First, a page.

Devil's In The Details – Teufelsberg Berlin
While in Berlin recently I took a trip to Teufelsberg (Devil's Mountain). It didn't seem to be on any of the standard 'Top 20 things to do in Berlin' lists but I wanted to do something slightly off the tourist trail, & this seemed like a relatively lazy way to do it.
Teufelsberg itself is West of Berlin, only about 40 mins on the S-Bahn from Ostbahnhof and a walk of around 30 minutes to reach the summit.
Standing at 120 metres tall it's a manmade mountain & the highest point of the city, but it didn't exist till after 1945.
Trucks moved what was left of the devastated city to the site near Heerstraße & over the subsequent years the mound of rubble got higher & higher until it gave a clean line of site into the Russian sector.
I say manmade but the remains of buildings in Berlin were broken down & loaded onto trucks, mostly by the local Trümmerfrau (rubble women) who were ordered by the Allies to help with the clean-up in exchange for meager wages & food stamps. The entire process of clearing the rubble from the city took 22 years.
As the Cold War escalated & tensions heightened the Americans recognised the strategic value of the artificial hill. Antennas & radomes (a dome which protects & enhances radar equipment) were erected on its hilltops for intercepting communications & the facility become known as 'Field Station Berlin', & although it was actually in the British sector became the centre for the US National Security Agency's electronic espionage as well as being part of the until recently disavowed Echelon spying network.
With the fall of The Berlin wall on November 9, 1989 the station essentially became obsolete & by 1992 the equipment was removed & the site was abandoned. It came back into use for a short time for civilian air traffic control until the site was sold to developers. Their plans however came to nothing & various other solutions were mooted, including an attempt by director David Lynch to buy it.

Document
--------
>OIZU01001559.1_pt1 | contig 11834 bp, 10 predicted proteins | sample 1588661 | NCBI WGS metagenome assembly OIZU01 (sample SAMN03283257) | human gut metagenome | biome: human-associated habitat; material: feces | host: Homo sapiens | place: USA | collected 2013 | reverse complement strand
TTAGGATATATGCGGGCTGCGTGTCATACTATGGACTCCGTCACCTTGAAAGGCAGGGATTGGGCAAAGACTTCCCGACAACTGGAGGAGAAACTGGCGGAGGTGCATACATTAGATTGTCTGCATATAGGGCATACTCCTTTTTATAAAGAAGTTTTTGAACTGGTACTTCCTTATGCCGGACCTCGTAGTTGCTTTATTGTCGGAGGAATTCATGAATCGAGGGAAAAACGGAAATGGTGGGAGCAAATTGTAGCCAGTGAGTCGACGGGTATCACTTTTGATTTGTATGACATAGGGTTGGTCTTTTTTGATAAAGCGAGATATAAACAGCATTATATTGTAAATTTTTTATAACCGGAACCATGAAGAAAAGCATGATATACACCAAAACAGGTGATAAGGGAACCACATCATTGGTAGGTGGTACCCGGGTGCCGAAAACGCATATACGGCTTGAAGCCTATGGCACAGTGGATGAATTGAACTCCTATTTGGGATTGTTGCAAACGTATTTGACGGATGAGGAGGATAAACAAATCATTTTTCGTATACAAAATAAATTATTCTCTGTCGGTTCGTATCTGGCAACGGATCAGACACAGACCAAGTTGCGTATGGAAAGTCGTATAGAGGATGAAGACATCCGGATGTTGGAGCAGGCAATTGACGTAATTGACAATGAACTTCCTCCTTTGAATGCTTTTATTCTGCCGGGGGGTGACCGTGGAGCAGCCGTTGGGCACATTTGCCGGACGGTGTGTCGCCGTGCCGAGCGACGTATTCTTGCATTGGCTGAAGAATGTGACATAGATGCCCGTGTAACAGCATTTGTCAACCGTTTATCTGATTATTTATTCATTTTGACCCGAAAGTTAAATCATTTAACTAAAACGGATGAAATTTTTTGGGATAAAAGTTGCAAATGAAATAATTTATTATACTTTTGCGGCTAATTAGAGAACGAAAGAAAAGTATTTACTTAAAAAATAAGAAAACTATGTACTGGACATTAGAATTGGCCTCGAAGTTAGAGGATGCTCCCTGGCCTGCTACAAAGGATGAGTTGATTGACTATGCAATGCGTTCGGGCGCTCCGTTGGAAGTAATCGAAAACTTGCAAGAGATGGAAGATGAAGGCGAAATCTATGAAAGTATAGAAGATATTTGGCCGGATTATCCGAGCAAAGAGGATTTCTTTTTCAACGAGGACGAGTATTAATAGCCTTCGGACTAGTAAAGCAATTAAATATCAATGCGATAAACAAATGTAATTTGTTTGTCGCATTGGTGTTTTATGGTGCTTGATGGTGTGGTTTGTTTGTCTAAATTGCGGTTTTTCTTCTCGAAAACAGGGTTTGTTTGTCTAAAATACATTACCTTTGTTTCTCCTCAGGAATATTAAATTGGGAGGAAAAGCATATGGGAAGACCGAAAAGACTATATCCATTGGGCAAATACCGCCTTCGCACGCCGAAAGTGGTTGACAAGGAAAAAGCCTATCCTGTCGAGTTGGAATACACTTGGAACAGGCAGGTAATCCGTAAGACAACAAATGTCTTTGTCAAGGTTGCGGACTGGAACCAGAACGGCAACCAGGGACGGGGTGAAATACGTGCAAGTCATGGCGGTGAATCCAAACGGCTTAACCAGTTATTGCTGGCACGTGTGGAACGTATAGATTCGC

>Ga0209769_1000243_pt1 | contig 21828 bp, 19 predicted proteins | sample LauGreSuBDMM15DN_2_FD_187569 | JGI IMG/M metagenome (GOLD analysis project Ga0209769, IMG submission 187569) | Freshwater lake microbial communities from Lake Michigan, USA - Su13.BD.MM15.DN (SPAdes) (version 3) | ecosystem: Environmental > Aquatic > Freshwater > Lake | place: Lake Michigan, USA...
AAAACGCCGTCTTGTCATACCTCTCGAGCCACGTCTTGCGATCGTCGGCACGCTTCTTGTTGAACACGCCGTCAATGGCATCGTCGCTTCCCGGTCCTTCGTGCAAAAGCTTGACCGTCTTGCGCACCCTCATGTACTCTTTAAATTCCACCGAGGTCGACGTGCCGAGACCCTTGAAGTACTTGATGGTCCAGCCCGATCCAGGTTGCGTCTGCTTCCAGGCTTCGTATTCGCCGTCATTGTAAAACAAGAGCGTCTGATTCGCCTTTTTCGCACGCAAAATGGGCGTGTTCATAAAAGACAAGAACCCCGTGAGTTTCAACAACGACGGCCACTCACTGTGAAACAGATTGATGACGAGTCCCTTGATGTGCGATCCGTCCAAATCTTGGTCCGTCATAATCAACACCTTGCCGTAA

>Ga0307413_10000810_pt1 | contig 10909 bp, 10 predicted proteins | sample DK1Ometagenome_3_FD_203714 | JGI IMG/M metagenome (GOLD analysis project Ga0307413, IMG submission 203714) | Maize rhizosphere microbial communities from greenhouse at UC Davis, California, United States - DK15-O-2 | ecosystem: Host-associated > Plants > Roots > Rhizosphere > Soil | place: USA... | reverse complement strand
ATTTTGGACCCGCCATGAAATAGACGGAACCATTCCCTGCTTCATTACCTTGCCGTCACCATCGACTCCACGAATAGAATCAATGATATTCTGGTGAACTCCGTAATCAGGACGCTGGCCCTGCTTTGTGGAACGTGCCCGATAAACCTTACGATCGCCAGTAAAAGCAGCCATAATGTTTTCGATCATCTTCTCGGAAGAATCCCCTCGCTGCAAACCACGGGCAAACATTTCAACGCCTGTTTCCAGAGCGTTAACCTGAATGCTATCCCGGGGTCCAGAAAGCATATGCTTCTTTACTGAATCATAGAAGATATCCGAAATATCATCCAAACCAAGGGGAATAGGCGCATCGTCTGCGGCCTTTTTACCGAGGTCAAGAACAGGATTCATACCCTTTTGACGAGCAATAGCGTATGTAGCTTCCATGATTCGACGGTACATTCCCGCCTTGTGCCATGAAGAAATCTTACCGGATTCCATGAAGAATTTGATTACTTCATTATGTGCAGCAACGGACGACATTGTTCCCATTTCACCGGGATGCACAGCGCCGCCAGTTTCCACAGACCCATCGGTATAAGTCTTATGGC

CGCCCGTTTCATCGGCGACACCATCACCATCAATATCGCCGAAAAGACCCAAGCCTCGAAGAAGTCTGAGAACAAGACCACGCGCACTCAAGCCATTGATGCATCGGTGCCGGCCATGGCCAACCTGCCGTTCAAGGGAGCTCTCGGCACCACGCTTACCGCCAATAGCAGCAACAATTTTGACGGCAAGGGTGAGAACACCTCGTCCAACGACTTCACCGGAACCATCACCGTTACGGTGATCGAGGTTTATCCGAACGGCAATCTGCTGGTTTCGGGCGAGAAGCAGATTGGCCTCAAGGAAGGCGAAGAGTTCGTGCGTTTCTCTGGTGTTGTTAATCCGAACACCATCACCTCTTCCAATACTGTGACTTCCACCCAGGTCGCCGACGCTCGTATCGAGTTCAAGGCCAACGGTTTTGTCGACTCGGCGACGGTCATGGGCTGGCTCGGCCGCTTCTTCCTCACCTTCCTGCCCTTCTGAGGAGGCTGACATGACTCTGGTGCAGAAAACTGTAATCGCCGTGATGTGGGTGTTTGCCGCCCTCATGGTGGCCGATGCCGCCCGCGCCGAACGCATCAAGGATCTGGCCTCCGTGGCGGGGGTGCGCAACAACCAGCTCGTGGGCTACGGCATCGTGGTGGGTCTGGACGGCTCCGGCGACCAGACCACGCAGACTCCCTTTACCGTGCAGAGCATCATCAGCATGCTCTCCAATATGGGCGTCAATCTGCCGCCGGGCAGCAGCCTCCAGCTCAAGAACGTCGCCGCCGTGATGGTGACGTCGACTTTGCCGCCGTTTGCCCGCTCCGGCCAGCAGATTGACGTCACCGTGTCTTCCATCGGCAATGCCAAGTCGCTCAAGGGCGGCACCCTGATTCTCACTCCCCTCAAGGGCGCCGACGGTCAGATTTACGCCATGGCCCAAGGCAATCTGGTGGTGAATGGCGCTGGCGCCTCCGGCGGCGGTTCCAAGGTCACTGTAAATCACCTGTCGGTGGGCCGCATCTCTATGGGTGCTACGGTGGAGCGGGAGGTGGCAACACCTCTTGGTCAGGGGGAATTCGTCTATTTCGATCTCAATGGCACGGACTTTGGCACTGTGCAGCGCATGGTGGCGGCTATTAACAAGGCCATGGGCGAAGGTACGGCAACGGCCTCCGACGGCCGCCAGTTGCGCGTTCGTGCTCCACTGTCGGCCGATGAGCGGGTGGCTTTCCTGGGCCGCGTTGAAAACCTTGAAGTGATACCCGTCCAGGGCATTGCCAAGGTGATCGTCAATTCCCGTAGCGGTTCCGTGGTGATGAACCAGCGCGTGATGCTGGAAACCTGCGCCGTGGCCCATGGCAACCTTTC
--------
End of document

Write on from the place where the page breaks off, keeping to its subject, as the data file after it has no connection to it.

When I visited it was in its latest phase which is mainly a decaying curiosity, costing €5 to gain entry to the well-fenced off site which now has bars & food. Though the feeling when you get in is more that of a squat party that's in it's 5th day than a museum of any kind.
The main towers are currently closed for safety reasons, although I did hop the fence & get up on to the top floor but the entrances are all blocked off now.
I can imagine exploring this site previously would have been exciting, & a little dangerous. As the site continues to decay a safer commercial solution is probably needed at some point in the near future as corrosion will necessitate the site being torn down.
Despite my fascination with the cold war & that this rare visual reminder of a crazy world not so long ago there's a huge feeling of sadness too – when walking back down the mountain. There's the beautiful view of the current Berlin but with house bricks & roof tiles clearly visible in the sand & mud that covers the rubble I become aware that I was literally standing on the remains of the darkest time in the city's unique history.